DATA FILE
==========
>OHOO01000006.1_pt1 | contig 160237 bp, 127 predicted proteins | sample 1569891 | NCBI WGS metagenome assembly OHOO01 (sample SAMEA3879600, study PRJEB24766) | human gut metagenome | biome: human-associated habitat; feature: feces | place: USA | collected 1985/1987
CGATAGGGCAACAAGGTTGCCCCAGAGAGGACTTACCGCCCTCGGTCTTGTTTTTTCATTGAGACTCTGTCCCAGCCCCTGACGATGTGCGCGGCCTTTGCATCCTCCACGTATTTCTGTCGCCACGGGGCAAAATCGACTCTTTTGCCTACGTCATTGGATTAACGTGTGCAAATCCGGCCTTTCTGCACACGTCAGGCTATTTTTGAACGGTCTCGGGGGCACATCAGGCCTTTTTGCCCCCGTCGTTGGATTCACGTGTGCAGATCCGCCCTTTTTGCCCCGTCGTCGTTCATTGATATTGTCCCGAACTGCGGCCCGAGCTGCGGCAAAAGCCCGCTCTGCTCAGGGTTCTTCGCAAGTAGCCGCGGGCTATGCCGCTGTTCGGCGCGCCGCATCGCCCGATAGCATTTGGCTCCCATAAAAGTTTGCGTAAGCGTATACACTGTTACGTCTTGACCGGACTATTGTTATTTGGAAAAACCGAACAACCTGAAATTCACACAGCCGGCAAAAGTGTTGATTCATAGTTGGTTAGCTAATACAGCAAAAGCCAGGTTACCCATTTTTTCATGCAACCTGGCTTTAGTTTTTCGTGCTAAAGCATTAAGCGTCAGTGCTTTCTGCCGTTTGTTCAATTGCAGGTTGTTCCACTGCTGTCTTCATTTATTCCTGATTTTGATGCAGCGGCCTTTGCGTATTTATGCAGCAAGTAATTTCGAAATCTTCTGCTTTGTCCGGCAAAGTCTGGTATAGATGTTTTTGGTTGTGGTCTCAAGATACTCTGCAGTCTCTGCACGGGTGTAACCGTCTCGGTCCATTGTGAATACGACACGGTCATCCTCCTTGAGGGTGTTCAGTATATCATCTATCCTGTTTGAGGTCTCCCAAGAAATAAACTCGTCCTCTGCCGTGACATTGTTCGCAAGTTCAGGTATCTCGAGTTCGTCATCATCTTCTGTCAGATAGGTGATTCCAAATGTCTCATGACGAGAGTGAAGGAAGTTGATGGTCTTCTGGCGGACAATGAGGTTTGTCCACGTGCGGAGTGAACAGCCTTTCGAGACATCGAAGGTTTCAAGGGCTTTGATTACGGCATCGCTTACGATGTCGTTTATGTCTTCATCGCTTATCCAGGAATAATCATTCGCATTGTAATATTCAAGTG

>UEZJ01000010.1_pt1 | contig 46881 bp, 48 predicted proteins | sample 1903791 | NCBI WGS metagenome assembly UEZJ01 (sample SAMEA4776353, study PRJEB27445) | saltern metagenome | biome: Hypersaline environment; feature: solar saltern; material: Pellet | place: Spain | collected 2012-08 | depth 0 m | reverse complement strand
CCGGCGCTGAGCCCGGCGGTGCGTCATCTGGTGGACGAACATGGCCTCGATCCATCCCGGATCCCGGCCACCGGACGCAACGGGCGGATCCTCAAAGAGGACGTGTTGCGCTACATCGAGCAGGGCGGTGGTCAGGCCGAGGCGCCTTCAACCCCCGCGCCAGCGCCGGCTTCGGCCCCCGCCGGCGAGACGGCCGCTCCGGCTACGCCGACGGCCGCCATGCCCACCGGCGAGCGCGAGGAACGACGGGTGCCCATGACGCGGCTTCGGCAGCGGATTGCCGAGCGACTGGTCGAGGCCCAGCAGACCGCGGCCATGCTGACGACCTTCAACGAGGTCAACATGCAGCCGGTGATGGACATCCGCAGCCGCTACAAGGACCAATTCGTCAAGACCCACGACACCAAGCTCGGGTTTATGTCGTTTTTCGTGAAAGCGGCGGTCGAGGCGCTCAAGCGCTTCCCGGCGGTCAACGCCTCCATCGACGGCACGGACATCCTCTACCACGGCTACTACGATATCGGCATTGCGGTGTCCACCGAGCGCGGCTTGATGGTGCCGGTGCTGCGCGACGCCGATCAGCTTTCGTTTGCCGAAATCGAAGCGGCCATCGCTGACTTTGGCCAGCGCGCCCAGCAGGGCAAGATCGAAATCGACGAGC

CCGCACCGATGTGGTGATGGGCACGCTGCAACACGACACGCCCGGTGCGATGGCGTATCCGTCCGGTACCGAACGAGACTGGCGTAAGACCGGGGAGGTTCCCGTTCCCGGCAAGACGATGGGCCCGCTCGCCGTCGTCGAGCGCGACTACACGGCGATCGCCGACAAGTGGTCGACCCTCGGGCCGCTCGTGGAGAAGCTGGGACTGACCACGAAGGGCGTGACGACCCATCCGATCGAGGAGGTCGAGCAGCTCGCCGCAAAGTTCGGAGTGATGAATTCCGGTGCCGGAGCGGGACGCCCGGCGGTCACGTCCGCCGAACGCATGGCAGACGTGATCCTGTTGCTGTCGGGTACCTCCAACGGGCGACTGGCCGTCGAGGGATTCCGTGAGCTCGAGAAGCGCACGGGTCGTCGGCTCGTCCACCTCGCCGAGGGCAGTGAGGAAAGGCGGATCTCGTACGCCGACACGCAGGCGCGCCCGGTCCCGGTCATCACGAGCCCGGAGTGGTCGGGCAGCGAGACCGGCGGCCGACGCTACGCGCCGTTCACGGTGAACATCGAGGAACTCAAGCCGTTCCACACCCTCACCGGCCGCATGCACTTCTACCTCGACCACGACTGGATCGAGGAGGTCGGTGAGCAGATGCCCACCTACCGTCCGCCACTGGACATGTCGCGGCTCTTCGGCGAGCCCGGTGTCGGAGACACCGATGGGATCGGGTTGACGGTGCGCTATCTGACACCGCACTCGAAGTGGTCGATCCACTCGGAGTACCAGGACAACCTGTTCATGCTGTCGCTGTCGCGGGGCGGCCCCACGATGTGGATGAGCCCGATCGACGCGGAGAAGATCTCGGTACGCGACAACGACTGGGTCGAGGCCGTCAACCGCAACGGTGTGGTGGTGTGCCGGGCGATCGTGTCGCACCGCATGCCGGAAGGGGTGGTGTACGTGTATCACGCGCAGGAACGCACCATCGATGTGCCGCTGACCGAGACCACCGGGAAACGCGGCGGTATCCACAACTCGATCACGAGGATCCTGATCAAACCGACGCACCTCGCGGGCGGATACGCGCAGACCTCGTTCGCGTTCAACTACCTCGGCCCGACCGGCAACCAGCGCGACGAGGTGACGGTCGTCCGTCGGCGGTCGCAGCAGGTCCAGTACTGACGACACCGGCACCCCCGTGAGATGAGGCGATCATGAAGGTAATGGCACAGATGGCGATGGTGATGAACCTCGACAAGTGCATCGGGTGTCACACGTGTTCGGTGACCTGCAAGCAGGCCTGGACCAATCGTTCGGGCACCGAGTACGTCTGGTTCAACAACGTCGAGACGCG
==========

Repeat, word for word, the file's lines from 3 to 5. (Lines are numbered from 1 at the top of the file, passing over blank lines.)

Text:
>UEZJ01000010.1_pt1 | contig 46881 bp, 48 predicted proteins | sample 1903791 | NCBI WGS metagenome assembly UEZJ01 (sample SAMEA4776353, study PRJEB27445) | saltern metagenome | biome: Hypersaline environment; feature: solar saltern; material: Pellet | place: Spain | collected 2012-08 | depth 0 m | reverse complement strand
CCGGCGCTGAGCCCGGCGGTGCGTCATCTGGTGGACGAACATGGCCTCGATCCATCCCGGATCCCGGCCACCGGACGCAACGGGCGGATCCTCAAAGAGGACGTGTTGCGCTACATCGAGCAGGGCGGTGGTCAGGCCGAGGCGCCTTCAACCCCCGCGCCAGCGCCGGCTTCGGCCCCCGCCGGCGAGACGGCCGCTCCGGCTACGCCGACGGCCGCCATGCCCACCGGCGAGCGCGAGGAACGACGGGTGCCCATGACGCGGCTTCGGCAGCGGATTGCCGAGCGACTGGTCGAGGCCCAGCAGACCGCGGCCATGCTGACGACCTTCAACGAGGTCAACATGCAGCCGGTGATGGACATCCGCAGCCGCTACAAGGACCAATTCGTCAAGACCCACGACACCAAGCTCGGGTTTATGTCGTTTTTCGTGAAAGCGGCGGTCGAGGCGCTCAAGCGCTTCCCGGCGGTCAACGCCTCCATCGACGGCACGGACATCCTCTACCACGGCTACTACGATATCGGCATTGCGGTGTCCACCGAGCGCGGCTTGATGGTGCCGGTGCTGCGCGACGCCGATCAGCTTTCGTTTGCCGAAATCGAAGCGGCCATCGCTGACTTTGGCCAGCGCGCCCAGCAGGGCAAGATCGAAATCGACGAGC

CCGCACCGATGTGGTGATGGGCACGCTGCAACACGACACGCCCGGTGCGATGGCGTATCCGTCCGGTACCGAACGAGACTGGCGTAAGACCGGGGAGGTTCCCGTTCCCGGCAAGACGATGGGCCCGCTCGCCGTCGTCGAGCGCGACTACACGGCGATCGCCGACAAGTGGTCGACCCTCGGGCCGCTCGTGGAGAAGCTGGGACTGACCACGAAGGGCGTGACGACCCATCCGATCGAGGAGGTCGAGCAGCTCGCCGCAAAGTTCGGAGTGATGAATTCCGGTGCCGGAGCGGGACGCCCGGCGGTCACGTCCGCCGAACGCATGGCAGACGTGATCCTGTTGCTGTCGGGTACCTCCAACGGGCGACTGGCCGTCGAGGGATTCCGTGAGCTCGAGAAGCGCACGGGTCGTCGGCTCGTCCACCTCGCCGAGGGCAGTGAGGAAAGGCGGATCTCGTACGCCGACACGCAGGCGCGCCCGGTCCCGGTCATCACGAGCCCGGAGTGGTCGGGCAGCGAGACCGGCGGCCGACGCTACGCGCCGTTCACGGTGAACATCGAGGAACTCAAGCCGTTCCACACCCTCACCGGCCGCATGCACTTCTACCTCGACCACGACTGGATCGAGGAGGTCGGTGAGCAGATGCCCACCTACCGTCCGCCACTGGACATGTCGCGGCTCTTCGGCGAGCCCGGTGTCGGAGACACCGATGGGATCGGGTTGACGGTGCGCTATCTGACACCGCACTCGAAGTGGTCGATCCACTCGGAGTACCAGGACAACCTGTTCATGCTGTCGCTGTCGCGGGGCGGCCCCACGATGTGGATGAGCCCGATCGACGCGGAGAAGATCTCGGTACGCGACAACGACTGGGTCGAGGCCGTCAACCGCAACGGTGTGGTGGTGTGCCGGGCGATCGTGTCGCACCGCATGCCGGAAGGGGTGGTGTACGTGTATCACGCGCAGGAACGCACCATCGATGTGCCGCTGACCGAGACCACCGGGAAACGCGGCGGTATCCACAACTCGATCACGAGGATCCTGATCAAACCGACGCACCTCGCGGGCGGATACGCGCAGACCTCGTTCGCGTTCAACTACCTCGGCCCGACCGGCAACCAGCGCGACGAGGTGACGGTCGTCCGTCGGCGGTCGCAGCAGGTCCAGTACTGACGACACCGGCACCCCCGTGAGATGAGGCGATCATGAAGGTAATGGCACAGATGGCGATGGTGATGAACCTCGACAAGTGCATCGGGTGTCACACGTGTTCGGTGACCTGCAAGCAGGCCTGGACCAATCGTTCGGGCACCGAGTACGTCTGGTTCAACAACGTCGAGACGCG